Ngo Dinh Diem (1901-63) was the American-backed leader of South Vietnam from 1954 until his overthrow and execution in November 1963. Born in the old imperial capital Hue, Diem’s family were strict Catholics and better off than most Vietnamese. His father worked in the imperial palace and for a time was in charge of housekeeping and tending royal eunuchs. Ngo Dinh Diem was a bright student who turned down a scholarship in France, choosing instead to study law at the University of Hanoi. He set his sights on a career in the public service, however, Diem’s political activism and calls for Vietnamese independence annoyed French colonial officials and brought about his dismissal. Between 1933 and the mid-1950s, Diem was effectively unemployed. He spent most of this time on his hobbies, religion and political activism. During the Japanese occupation of Vietnam (1940-45) Diem’s family was targeted by the Viet Minh, who reportedly killed his father and older brother. By 1950 Diem was forced to flee the country, having worn out his welcome with both the French and the Viet Minh.
In 1951 Diem found his way to America, where he lived for the next three years. While in the United States he engaged in what today might be called ‘networking’, establishing contacts and forming friendships with influential academics, politicians and policy advisors. Among the American powerbrokers who met Diem during this period were Secretary of State Dean Acheson and Senator John F. Kennedy. Diem also conducted a public speaking tour of New England, where he offered his perspectives on the situation in Vietnam and the policies America should adopt in south-east Asia. Diem became quite popular in America, albeit for transparent reasons. Anti-communist paranoia was still prevalent in the United States and Diem told Americans precisely what they wanted to hear. Diem was a Vietnamese nationalist who wanted to end French colonialism – but he was also a Christian who loathed communism and mouthed the rhetoric of democracy. As one Supreme Court justice crudely put it, Diem was “the kind of Asian we can live with”.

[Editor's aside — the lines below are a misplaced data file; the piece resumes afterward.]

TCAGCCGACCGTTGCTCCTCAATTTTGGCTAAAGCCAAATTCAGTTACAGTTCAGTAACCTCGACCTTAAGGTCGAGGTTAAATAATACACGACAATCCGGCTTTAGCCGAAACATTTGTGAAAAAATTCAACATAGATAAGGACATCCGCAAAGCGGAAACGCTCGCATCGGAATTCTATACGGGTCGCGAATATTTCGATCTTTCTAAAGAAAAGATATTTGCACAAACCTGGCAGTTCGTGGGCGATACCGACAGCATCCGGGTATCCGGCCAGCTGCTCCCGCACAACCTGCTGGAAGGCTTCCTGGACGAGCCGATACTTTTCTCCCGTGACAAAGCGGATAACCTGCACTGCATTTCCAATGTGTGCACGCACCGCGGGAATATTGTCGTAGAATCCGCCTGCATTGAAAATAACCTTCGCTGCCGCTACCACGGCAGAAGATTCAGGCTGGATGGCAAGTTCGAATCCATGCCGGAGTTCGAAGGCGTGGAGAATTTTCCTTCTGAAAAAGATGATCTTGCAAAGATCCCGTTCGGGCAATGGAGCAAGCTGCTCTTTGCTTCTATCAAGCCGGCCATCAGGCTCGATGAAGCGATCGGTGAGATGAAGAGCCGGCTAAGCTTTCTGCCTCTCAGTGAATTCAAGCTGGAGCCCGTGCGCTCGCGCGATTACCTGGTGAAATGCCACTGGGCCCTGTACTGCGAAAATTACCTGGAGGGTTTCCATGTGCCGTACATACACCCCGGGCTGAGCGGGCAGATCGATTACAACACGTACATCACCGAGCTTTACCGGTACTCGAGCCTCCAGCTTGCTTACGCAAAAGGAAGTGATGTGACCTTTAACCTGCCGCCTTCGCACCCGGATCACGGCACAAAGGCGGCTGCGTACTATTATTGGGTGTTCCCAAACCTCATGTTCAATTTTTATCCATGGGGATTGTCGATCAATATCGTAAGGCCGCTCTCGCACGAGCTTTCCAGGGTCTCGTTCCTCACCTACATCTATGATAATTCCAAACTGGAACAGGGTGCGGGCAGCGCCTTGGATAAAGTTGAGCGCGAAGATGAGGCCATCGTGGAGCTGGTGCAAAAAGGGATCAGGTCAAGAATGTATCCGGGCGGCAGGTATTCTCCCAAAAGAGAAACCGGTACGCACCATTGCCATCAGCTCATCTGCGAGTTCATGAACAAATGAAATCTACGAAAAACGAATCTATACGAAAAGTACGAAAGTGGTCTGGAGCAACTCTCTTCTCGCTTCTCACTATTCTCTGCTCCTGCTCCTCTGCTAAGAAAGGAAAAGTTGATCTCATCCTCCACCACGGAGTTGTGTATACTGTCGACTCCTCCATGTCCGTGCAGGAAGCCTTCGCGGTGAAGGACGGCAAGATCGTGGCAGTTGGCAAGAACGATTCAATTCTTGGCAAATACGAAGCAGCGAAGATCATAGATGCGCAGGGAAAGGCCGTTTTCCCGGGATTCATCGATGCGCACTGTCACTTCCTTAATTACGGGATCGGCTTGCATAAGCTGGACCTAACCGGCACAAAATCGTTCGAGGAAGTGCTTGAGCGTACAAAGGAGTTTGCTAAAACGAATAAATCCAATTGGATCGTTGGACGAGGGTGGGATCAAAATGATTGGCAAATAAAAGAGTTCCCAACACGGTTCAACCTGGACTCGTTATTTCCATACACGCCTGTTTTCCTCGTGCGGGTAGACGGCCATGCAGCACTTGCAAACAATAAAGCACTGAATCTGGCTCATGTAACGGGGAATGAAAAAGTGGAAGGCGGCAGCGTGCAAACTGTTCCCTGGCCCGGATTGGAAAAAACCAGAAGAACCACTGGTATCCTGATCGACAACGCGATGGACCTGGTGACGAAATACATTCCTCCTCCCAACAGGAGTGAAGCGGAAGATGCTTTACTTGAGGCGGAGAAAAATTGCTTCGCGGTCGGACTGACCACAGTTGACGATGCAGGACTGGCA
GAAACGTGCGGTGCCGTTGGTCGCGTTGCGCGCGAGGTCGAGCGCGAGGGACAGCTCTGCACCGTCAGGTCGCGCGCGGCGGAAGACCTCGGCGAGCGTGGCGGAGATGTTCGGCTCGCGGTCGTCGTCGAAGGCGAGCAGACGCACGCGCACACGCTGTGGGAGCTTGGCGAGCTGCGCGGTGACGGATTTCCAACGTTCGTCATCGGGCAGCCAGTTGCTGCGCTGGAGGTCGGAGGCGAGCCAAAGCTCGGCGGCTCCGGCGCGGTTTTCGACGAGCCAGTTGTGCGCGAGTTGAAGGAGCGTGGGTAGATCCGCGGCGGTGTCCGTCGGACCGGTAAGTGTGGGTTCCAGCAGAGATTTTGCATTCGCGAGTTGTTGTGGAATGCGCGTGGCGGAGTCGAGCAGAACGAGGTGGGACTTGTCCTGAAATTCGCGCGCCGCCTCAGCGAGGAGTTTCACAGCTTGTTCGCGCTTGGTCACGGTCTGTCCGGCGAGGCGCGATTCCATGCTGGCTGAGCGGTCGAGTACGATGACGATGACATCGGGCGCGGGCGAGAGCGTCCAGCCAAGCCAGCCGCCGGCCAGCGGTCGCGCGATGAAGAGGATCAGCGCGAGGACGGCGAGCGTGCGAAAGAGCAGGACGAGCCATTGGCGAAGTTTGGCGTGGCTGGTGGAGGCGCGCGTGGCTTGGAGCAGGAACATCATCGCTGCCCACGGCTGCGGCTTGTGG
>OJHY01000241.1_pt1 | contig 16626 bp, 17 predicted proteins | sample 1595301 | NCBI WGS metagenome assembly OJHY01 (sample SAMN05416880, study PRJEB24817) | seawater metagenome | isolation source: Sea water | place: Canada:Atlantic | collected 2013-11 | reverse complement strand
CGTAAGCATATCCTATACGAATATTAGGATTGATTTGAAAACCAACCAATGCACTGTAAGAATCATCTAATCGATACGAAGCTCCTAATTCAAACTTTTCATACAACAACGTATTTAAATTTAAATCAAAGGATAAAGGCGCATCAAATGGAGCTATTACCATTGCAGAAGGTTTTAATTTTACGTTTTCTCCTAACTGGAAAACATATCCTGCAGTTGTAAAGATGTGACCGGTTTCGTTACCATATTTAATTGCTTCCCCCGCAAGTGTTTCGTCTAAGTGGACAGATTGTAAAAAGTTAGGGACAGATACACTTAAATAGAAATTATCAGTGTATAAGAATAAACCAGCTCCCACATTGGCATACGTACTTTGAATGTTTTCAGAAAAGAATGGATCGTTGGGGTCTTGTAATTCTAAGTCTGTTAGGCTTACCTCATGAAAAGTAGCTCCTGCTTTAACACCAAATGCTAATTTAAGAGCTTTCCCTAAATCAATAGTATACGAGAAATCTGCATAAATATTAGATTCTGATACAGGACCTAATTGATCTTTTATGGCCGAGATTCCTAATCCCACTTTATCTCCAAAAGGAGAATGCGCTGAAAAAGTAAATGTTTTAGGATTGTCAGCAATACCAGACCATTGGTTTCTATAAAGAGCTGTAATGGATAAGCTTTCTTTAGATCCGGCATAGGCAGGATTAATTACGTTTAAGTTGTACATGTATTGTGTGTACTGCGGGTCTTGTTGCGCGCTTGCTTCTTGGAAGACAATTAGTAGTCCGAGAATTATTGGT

Diem returned to Vietnam in mid-1954, as the Geneva conference was drawing to a conclusion. He found South Vietnam a nation in search of a leader. The Geneva Accords confirmed Bao Dai as South Vietnam’s ‘chief of state’ – but the former emperor was little more than a figurehead who spent more time in France than his native country. The Americans pushed Diem into the spotlight as a potential leader. This surprised those with a close knowledge of Vietnam. They considered Diem a minor political figure, scarcely known in the south, despised by the Viet Minh and written off by the French as “unstable”. But Diem had three attributes that appealed to the US: he was Christian, he was vehemently anti-communist and they knew him. If Washington was to secure and stabilise South Vietnam, they needed a leader they could trust and work with. As future president Lyndon Johnson later noted, Diem was “the only boy we got out there”. In June 1954 Emperor Bao Dai appointed Ngo Dinh Diem as prime minister, at the urging of American advisors. Yet even in the United States, there was concern about Diem’s lack of experience, his fanatical Catholicism and his capacity to govern. It would not take long for these concerns to be justified.
Diem’s anti-democratic tendencies were soon exposed. He despised the Geneva Accords and had no intentions of allowing the 1956 reunification elections to proceed. Every South Vietnamese election held during Diem’s brief rule was rigged by his supporters. In the October 1954 referendum, where the Vietnamese people were asked to vote on a republican political system, Diem recorded more than 98 percent of the vote. In Saigon, he recorded more than 600,000 votes – despite the electoral roll containing only 450,000 people. Diem was also given to nepotism, appointing family members, close friends and supporters to positions of power or privilege. Two of his brothers were given control of private armies and sizeable regions, where they ruled as virtual warlords. Another brother was made ambassador to Great Britain. Still another was conferred as a Catholic archbishop. Diem’s sister-in-law’s parents were appointed ambassadors to the US and United Nations, despite having virtually no relevant experience. Together the Diem regime launched strict social reforms, which reflected their conservative Catholicism. Divorce and abortions were outlawed, while other laws cracked down on prostitution, adultery and opium use (the latter despite Diem’s younger brother Ngo Dinh Nhu being one of the richest opium dealers in the country).
Time magazine, 1957